Sensex to cap its first annual loss in 4 years rupee steady

(MENAFN – Gulf Times) Indian stocks dropped before Thursday’s expiration of monthly futures and options contracts, with the benchmark equity gauge poised to cap its first annual loss in four years.

Infosys and Tata Consultancy Services, the nation’s biggest software exporters, were the top percentage decliners on the S&P BSE Sensex. State Bank of India, the largest lender, slipped for a second day. Carmaker Maruti Suzuki India retreated the most in three weeks and Reliance Industries, owner of the world’s largest petroleum refining complex, fell for the first time in three days.

The 30-stock Sensex slid 0.5% at the close in Mumbai, after changing direction at least 15 times.

The Nifty 50 Index retreated 0.4%, with trading volume 26% below its 30-day average. The Sensex has fallen 5.6% in 2015 after the US Federal Reserve raised interest rates for the first time in nearly a decade, and as Prime Minister Narendra Modi struggled to pass reforms to accelerate the country’s economic growth.

“Some amount of volatility in and around the expiry is a given,” Vikas Gupta, an executive vice president at Arthveda Fund Management in Mumbai, said by phone. “We are seeing lower participation as the year comes to an end.”

The Sensex’s decline this year comes as Modi’s efforts to pass laws, including a national sales tax and a bankruptcy code, were foiled by a lack of majority for his party in the upper chamber of the parliament. The gauge jumped 30% in 2014, its steepest gain in five years, after his Bharatiya Janata Party came to power with the biggest electoral mandate in three decades.

Traders have replaced 54% of current month futures with January contracts, data compiled by Bloomberg show in Mumbai. Derivatives are India’s most popular market segment, with average daily turnover in futures and options this year amounting to more than 12 times that in stocks.

Infosys sank 1.7%, paring this year’s gain to 10%. Tata Consultancy Services, the nation’s most valuable company, dropped 1.5%, the most since December 22. State Bank of India and Reliance Industries each declined 1.1%.
Smaller companies have performed better than those on the Sensex this year, with the S&P BSE Midcap and the S&P BSE Smallcap gauges rising at least 5.6%. The mid-cap measure added 0.2% yesterday, while the small-cap measure gained less than 0.1%.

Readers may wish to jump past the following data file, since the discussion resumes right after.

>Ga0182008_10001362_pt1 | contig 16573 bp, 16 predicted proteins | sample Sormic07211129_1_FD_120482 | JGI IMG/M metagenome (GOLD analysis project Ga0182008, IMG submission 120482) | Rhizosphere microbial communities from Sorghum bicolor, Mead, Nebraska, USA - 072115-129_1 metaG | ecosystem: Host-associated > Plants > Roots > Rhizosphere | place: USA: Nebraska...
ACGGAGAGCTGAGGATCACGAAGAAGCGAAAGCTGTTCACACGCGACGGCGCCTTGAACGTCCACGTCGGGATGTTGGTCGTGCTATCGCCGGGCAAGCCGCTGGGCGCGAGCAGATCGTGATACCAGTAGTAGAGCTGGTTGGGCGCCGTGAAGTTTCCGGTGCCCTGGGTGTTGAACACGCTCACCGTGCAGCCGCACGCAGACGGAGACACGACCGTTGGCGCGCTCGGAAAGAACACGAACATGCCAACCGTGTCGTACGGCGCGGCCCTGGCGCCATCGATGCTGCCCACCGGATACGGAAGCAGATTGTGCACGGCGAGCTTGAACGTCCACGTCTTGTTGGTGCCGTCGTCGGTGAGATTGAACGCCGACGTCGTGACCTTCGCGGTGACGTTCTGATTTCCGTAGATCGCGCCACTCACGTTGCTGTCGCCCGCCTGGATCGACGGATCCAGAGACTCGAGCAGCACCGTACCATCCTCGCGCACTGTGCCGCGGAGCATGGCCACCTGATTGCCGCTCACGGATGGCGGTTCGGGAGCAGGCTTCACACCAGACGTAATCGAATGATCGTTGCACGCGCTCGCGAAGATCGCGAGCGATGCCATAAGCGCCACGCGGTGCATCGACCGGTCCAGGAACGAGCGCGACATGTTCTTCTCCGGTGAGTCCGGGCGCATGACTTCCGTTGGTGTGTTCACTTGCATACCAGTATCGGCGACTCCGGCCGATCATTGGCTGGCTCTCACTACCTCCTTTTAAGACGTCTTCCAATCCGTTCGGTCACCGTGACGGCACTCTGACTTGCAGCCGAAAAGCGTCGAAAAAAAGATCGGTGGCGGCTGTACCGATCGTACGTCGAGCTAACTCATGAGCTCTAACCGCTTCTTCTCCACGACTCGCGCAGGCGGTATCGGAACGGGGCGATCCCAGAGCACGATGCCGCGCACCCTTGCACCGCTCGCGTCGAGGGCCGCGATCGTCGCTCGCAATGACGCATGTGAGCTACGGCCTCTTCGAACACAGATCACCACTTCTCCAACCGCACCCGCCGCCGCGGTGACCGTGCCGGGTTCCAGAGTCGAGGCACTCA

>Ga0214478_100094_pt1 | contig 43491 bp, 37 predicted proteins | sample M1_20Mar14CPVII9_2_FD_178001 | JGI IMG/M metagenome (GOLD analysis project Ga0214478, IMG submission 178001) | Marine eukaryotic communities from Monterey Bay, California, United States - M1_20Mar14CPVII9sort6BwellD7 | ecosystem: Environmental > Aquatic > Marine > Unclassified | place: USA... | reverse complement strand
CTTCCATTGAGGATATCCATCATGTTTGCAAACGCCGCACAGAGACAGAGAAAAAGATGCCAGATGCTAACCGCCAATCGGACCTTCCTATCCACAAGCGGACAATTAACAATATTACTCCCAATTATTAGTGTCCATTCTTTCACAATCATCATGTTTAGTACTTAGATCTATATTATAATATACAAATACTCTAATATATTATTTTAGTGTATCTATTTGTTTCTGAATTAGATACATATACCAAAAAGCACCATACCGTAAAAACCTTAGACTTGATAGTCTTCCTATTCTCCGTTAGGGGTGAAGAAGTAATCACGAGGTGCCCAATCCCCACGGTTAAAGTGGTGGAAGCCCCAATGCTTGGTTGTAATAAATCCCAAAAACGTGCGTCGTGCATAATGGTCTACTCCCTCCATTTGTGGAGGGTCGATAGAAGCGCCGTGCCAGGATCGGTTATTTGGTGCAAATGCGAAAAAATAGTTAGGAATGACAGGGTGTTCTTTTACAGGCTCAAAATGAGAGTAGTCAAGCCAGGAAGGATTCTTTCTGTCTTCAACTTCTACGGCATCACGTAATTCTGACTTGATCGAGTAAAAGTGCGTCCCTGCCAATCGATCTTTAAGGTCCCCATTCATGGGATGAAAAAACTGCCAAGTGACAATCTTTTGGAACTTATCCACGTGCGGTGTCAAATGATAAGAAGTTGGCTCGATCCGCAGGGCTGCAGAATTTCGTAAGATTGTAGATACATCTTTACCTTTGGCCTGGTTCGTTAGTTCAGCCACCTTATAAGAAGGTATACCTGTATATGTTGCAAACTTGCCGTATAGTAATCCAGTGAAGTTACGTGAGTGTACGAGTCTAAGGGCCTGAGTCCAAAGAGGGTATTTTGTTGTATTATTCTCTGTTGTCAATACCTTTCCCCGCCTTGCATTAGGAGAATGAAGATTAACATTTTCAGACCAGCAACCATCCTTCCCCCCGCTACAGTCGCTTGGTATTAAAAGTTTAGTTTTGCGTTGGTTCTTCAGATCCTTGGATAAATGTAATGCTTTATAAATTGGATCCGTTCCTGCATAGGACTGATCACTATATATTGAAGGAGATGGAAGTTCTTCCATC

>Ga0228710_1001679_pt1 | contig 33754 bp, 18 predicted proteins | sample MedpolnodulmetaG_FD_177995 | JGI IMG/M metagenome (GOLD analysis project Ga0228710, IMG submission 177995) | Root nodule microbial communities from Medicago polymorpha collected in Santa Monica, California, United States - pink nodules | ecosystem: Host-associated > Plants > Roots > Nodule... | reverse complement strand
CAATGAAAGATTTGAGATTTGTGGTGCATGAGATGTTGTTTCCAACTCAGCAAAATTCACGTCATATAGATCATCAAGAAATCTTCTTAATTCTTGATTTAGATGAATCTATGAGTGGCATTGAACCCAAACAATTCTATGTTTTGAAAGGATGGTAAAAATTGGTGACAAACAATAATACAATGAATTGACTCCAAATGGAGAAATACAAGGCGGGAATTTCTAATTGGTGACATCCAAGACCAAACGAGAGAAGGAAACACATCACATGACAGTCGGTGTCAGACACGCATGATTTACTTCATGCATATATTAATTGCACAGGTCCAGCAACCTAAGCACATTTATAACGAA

“With better economic growth and company earnings, 2016 should be a good year for Indian equities,” Gupta said, adding he’s recommeing software exporters to clients. “We see foreign inflows returning in a big way.”
Foreigners bought local stocks for a sixth straight day on December 28, taking this year’s net purchases to 3.1bn, still the lowest amount in four years.

The Sensex trades at 15.5 times projected 12-month earnings, compared with a multiple of 11 for the MSCI Emerging Markets Index.

Meanwhile in the spot market, the rupee was little changed at 66.3875 a dollar, prices from local banks compiled by Bloomberg show. The currency has climbed 0.4% in December, the best performance in Asia excluding Japan, paring its loss in 2015 to 5%.

A gauge of expected swings in the rupee slumped to the lowest level since July on signs demand for Indian stocks is picking up as the Federal Reserve’s interest- rate increase removed a key uncertainty for investors.
Global funds have been net buyers of local equities every day since the US central bank raised rates mid-December for the first time in a decade. Overseas holdings of rupee- denominated bonds are seen rising as India grants investors access to an additional Rs165bn (2.5bn) of sovereign and state-government notes from January 1, part of a September plan to increase foreign-investment limits in phases.

“Recent inflows to stocks, coupled with anticipation of bond purchases by foreigners, are helping the rupee,” said Anindya Banerjee, associate vice-president for currency derivatives at Kotak Securities in Mumbai. “Even as subsequent rate hikes by the Fed are seen pressuring emerging- market currencies in 2016, the rupee will weaken less given India’s improved economic fundamentals.”

One-month implied volatility, a measure used to price options, dropped 10 basis points in a third day of declines to 5.49% in Mumbai, data compiled by Bloomberg show. It has plunged 121 basis points this month.

Overseas investors bought 9.4mn more local shares than they sold on December 29, taking total purchases since December 16 to 434.8mn. Inflows for 2015 are at 3.1bn. Foreign holdings of Indian government and corporate debt have risen by Rs487bn this year, data compiled by Bloomberg show.

The yield on sovereign notes due May 2025 decreased one basis point yesterday to 7.75%, according to prices from the central bank’s trading system. It has fallen four basis points in December, after rising in each of the previous two months.

The benchmark 10-year yield has dropped 11 basis points in 2015, poised for a second straight annual decline.